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Military Nonprofit 'Destroyed' by Military BRATs

This is why we can’t have nice things, people. On Tuesday, Operation CHAMPS, a nonprofit dedicated to military kids closed down due to a crippling internet controversy. Read about it over on Military.com.

We didn't write about the controversy at SpouseBuzz when it began because it didn't seem like a controversy to us. Our readers know that we can get into a lather about all kinds of things, but at the time, we couldn't think of anything to say about this.

The whole thing boiled down to ‘what’s in a name?’ What do people call the children of military personnel?  The Department of Defense calls them Dependent Children. Deb and Jennifer Fink, the civilian authors of the book, called the kids Little CH.A.M.P.S. (Child Heroes Attached to Military Personnel.) We military brats call ourselves ... well, military brats.

I'm a military brat.

‘Military brat' is our little code word that says we grew up with deployments and too many moves and no lifelong childhood friends and the towering presence of a parent in uniform. What else is there to say?

Plenty, apparently. After an article out of Florida ran in Stars and Stripes about whether those raised in the military call themselves CHAMPS or Brats, the thing heated up enough that reportedly the address of the authors was published, as well as the price of their home, information about the law firm of the husband of one of the authors and their religious orientation.

The thing that got me most was the publication of the fact that Jennifer Fink, the 23-year-old Founder and CEO of Operation CHAMPS was engaged to a service member --  and that he was deployed. “It spooked him. It spooked me,” Jennifer told me.

Those associated with the book said that they woke up to hundreds of hate emails every day for weeks. Their social media was bombarded.

Worst of all, some of the military nonprofits associated with their book withdrew their support after their social media was attacked. Other nonprofits like the Navy League and the Marine Corps League and United Through Reading stood by the authors.

The threats eventually became so bad that the Finks started worrying about the safety of children at their presentations and their volunteers. The Finks made the decision to shut down.

“We didn’t fail. We were destroyed,” said Jennifer.

They were destroyed.

Operation CHAMPS  was a nonprofit that provided free babysitting for the children of wounded warriors and other service members through chapters staffed by high school and college kids. Most of the copies of this book were given away to military kids through nonprofit organizations. They went on exactly four USO tours.

This was a four year effort by a couple of civilians to give military kids a little appreciation. At a time when school principals don’t want to acknowledge Veterans Day, this little book was teaching civilian kids about what military life is like. The Finks consulted with military nonprofits to get the message right.

The great civilian sin.

And what was their great sin that they somehow deserved this attack? It came across loud and clear from the protesters:  They. Aren’t. Us. Deb and Jennifer Fink are civilians. How dare they try to give a name to the children of military personnel, right?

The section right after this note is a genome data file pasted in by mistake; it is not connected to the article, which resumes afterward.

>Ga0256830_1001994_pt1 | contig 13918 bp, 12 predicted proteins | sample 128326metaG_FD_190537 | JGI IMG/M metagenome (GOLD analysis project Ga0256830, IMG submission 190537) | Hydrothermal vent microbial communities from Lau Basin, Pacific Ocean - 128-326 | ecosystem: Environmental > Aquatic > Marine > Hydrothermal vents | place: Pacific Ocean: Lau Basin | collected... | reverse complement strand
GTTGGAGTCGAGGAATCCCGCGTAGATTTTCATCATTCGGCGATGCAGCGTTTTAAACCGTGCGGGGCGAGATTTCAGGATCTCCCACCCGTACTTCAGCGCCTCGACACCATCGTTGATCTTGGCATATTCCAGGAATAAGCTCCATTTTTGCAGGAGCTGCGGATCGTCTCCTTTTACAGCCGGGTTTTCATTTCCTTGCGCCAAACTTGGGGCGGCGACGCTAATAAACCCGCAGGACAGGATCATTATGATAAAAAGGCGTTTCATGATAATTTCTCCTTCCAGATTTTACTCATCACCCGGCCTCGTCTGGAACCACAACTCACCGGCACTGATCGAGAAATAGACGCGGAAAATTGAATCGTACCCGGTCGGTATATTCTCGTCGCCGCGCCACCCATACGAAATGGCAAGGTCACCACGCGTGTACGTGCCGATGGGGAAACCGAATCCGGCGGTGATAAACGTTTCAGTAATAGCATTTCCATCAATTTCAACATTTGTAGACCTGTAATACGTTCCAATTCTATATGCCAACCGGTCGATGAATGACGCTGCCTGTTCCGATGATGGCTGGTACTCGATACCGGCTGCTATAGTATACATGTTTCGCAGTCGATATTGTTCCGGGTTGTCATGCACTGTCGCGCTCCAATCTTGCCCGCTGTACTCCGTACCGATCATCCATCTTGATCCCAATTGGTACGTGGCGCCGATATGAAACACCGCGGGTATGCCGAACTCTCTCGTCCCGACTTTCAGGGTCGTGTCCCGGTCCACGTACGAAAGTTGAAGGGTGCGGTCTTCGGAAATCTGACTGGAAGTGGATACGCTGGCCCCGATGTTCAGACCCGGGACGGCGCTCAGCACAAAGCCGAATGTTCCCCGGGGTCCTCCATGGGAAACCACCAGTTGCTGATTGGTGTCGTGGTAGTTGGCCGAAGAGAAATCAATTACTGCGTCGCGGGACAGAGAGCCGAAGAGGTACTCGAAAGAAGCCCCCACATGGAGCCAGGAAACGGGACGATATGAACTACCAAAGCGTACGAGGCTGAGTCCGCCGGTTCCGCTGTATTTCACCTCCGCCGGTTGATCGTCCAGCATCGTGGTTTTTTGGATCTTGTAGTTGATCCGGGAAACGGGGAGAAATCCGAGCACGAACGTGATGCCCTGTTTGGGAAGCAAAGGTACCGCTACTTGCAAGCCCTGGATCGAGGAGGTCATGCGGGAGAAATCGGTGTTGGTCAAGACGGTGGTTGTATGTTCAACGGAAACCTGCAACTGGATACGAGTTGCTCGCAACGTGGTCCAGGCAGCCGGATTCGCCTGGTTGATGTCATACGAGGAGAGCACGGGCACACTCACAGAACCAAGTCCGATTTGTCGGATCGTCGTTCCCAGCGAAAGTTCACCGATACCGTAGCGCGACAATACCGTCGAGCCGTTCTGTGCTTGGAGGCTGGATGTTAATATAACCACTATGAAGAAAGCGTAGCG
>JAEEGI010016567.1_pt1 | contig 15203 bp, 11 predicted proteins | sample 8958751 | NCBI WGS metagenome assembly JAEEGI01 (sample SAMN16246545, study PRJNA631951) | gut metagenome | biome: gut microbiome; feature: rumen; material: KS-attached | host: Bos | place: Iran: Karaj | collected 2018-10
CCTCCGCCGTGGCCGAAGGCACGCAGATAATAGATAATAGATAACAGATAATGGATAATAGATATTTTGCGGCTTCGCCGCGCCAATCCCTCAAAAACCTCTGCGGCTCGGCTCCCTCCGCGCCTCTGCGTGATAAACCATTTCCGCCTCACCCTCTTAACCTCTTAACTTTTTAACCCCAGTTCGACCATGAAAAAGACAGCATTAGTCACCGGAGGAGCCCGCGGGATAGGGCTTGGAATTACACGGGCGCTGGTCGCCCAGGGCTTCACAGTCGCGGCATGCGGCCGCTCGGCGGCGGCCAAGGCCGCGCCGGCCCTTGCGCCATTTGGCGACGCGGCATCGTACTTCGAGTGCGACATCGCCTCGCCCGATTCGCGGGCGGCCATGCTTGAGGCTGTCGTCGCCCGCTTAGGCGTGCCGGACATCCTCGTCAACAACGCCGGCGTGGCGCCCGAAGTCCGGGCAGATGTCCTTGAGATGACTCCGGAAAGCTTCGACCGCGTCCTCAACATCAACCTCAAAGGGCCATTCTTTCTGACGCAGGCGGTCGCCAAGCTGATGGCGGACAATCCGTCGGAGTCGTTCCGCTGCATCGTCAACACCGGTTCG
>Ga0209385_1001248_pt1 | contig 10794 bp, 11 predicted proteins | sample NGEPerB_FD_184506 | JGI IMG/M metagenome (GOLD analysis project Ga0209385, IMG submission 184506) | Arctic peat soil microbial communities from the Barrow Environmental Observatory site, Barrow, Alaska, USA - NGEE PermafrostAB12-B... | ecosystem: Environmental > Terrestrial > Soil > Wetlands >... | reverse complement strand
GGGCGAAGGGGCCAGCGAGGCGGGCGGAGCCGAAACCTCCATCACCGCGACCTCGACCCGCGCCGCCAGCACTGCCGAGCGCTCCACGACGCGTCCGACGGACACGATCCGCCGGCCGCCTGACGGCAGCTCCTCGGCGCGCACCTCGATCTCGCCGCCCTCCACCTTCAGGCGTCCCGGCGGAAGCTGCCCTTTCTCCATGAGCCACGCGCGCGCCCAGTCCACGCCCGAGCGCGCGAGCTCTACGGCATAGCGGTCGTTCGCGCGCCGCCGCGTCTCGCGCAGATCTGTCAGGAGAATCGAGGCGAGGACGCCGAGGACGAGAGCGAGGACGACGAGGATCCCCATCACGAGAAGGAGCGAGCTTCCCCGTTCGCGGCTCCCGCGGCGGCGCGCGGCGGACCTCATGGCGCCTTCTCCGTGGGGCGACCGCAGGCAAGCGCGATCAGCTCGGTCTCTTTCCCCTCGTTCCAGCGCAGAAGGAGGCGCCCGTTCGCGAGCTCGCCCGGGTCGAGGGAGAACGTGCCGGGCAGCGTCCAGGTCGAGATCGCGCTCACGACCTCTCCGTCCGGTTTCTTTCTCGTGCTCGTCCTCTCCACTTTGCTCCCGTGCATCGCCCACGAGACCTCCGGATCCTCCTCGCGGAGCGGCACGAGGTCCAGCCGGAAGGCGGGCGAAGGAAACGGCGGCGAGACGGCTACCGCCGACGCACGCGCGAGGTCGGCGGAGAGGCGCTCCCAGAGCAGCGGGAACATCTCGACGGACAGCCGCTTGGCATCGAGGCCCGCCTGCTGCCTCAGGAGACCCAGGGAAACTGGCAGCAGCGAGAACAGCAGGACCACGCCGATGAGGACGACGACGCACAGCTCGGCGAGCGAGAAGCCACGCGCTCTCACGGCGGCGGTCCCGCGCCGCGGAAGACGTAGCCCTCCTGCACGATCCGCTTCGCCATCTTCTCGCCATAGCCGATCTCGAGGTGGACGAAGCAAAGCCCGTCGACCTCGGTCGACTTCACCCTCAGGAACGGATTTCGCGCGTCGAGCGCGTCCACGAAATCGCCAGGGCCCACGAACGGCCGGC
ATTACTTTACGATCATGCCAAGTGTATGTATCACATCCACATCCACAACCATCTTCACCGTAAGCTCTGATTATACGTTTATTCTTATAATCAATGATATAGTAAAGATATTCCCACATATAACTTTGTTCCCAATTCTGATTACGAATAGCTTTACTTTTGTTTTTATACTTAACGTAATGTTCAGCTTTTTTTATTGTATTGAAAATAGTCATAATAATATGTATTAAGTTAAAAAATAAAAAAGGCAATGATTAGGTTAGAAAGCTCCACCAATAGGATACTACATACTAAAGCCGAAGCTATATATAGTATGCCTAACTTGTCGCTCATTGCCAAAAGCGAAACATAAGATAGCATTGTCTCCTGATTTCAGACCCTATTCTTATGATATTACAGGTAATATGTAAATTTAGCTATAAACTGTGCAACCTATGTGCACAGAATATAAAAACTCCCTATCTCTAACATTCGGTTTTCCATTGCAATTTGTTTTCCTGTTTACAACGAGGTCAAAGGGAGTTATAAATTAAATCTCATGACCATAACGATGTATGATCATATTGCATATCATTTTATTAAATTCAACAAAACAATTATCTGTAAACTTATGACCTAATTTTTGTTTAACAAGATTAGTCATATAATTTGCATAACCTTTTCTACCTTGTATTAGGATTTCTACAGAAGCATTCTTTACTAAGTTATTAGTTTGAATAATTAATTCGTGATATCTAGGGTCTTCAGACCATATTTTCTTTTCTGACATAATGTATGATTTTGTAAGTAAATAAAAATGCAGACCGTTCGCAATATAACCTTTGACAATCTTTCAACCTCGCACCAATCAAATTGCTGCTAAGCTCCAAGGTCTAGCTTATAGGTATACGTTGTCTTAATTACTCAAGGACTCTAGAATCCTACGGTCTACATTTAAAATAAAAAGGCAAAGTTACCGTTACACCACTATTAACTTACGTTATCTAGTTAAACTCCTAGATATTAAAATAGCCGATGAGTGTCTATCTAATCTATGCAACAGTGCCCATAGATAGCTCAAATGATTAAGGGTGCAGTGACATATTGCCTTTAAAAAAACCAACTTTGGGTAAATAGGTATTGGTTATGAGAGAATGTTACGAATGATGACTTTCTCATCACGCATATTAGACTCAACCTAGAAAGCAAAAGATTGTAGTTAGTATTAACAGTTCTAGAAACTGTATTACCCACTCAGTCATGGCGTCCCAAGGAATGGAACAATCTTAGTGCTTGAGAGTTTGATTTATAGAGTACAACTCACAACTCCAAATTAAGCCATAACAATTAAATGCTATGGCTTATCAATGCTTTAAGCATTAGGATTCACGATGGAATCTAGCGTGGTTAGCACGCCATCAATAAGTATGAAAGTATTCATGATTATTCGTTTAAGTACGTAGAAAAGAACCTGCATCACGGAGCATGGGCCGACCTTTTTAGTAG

Wrong. That is so wrong. When we talk about the military/civilian divide we always act like it only comes from civilians, that they don’t understand us, won’t make an effort to understand us, can’t possibly understand us.

While I am appalled when behavioral health providers lack a basic understanding of the life their military clients lead, this wasn't that. This Little CHAMPS name was on exactly one book. This wasn't a movement. Wasn't a best-seller. Wasn't a policy change. No one who called themselves a military brat stopped calling themselves a military brat because of this book.

While I understand and even cheer the family feeling that made some adult children of military members come out to defend the Military Brat name, I can't stomach the ugly attack that drove a small nonprofit out of the military world.

Because of that attack, a lot of unhappiness was released in our community. A little more ugliness was created. And the divide between military and civilian worlds just got just a little wider.

EDITOR'S NOTE:

To our readers: I am sorry if this piece seems one sided. That wasn’t my intention.  And for any flaws in this work, I take responsibility.  I stand by my work.

I do want you to know that when I was working on the article, I not only spoke to Deb and Jen Fink and members of their organization in person, but I also spoke to members of the nonprofits that supported them.  I read letters that had been sent.  I read emails and posts. I saw their timelines. I spoke to other military brats about the issue.

I did not interview any of the people who are currently posting.  It wasn’t that I didn’t care what they had to say.  It was because this didn’t seem to be the effort of one group who had a leader.  Although many of the military brats involved have posted their side of the story here, we have also requested a guest post on the topic that will be published this week.

At SpouseBuzz, we care a lot about military families and all the issues that concern them.  We always welcome submissions from members of the community.

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